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ROULETTE WITH LINEAR BASE
Notion studied by Besant in 1869. 
Given a curve () and a point O linked to (), the associated roulette with linear base is the trace of the point O when the curve () rolls without slipping on a fixed line. Therefore, this is a movement of a plane over a fixed plane the base of which is linear.
The formulas linking the equations of the rolling curve () and of the roulette () are .
Starting from a rolling curve , we get the roulette . Conversely, starting from a roulette , we get the rolling curve , the pedal of which can be obtained more simply by the formulas: . The curvilinear abscissa and the radius of curvature of the rolling curve are given by: In complex parametrization, the relation can be written: . 

Examples:
figure 

tracing point  roulette 

circle  on the circle  cycloid 

circle  outside the circle  trochoid 

parabola  focus of the parabola  catenary 

centred conic  focus of the conic  Delaunay roulette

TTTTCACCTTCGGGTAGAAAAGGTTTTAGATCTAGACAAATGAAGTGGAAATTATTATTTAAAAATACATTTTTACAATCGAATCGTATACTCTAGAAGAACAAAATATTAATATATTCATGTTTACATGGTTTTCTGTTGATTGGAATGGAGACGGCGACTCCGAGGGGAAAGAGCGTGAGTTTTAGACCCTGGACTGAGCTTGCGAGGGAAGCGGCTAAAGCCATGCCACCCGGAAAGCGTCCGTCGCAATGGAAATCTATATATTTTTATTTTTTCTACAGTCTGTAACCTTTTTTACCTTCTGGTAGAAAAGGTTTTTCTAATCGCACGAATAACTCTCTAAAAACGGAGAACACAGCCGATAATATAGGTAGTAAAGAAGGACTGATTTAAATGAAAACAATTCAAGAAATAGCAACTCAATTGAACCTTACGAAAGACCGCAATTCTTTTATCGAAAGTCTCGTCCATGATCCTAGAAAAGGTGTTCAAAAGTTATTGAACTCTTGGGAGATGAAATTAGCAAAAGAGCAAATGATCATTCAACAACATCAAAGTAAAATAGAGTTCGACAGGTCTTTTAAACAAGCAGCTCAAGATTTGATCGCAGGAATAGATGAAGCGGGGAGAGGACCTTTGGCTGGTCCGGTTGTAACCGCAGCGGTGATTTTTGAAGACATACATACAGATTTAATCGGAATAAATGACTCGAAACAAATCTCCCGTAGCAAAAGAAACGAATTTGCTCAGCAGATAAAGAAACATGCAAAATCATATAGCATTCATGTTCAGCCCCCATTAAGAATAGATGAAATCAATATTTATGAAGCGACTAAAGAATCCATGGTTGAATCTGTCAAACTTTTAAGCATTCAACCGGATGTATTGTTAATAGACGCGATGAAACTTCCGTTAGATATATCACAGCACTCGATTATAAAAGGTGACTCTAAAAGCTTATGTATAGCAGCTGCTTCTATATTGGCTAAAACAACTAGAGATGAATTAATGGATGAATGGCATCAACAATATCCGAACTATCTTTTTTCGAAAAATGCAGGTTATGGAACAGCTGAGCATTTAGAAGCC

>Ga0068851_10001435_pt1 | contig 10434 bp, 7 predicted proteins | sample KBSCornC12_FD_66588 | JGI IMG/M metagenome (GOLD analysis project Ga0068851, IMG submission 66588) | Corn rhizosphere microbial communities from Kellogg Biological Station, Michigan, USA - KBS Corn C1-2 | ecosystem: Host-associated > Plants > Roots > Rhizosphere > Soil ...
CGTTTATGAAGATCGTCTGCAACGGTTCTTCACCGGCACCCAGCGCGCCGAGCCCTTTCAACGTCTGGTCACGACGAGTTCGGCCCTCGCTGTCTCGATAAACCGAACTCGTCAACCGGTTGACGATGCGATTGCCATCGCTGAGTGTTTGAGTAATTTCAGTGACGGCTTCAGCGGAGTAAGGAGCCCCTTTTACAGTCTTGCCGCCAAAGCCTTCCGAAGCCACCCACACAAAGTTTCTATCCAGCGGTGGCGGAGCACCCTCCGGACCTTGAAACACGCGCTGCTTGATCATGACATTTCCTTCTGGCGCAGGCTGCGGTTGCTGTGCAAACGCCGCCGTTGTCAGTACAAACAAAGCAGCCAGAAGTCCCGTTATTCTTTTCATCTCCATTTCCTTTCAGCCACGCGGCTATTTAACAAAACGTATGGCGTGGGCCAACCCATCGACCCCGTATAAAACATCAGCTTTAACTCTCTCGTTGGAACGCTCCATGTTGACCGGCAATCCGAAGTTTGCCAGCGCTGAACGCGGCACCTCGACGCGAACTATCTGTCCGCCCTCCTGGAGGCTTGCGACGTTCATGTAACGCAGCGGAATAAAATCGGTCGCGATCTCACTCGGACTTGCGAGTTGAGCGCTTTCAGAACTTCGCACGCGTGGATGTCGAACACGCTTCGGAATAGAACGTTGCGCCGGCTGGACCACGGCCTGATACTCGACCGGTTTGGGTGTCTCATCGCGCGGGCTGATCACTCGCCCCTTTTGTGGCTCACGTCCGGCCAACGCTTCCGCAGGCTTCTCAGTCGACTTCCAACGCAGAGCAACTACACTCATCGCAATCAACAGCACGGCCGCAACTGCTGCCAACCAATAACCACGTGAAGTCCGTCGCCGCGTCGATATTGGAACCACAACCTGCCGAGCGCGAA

centred conic  centre of the conic  Sturm roulette 
logarithmic spiral  centre of the spiral  line  

involute of a circle  centre of the circle  parabola the base of which is the symmetry axis 

Tschirnhausen cubic  focus of the cubic  parabola the directrix of which is the base of the rolling motion 

Norwich spiral  pole of the spiral  Tschirnhausen cubic 

hyperbolic spiral  centre of the spiral  tractrix 

centred cycloid  centre of the cycloid  ellipse 
sinusoidal spiral of index n  pole of the spiral  Ribaucour curve of index 1+1/n 
Since the roulettes with linear base of a curve are identical to the glissettes with linear base of any involute of this curve, see other examples at glissette.
Compare to the notion of wheelroad couple, where, now, it is the roulette that is linear instead of the base.
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© Robert FERRÉOL 2017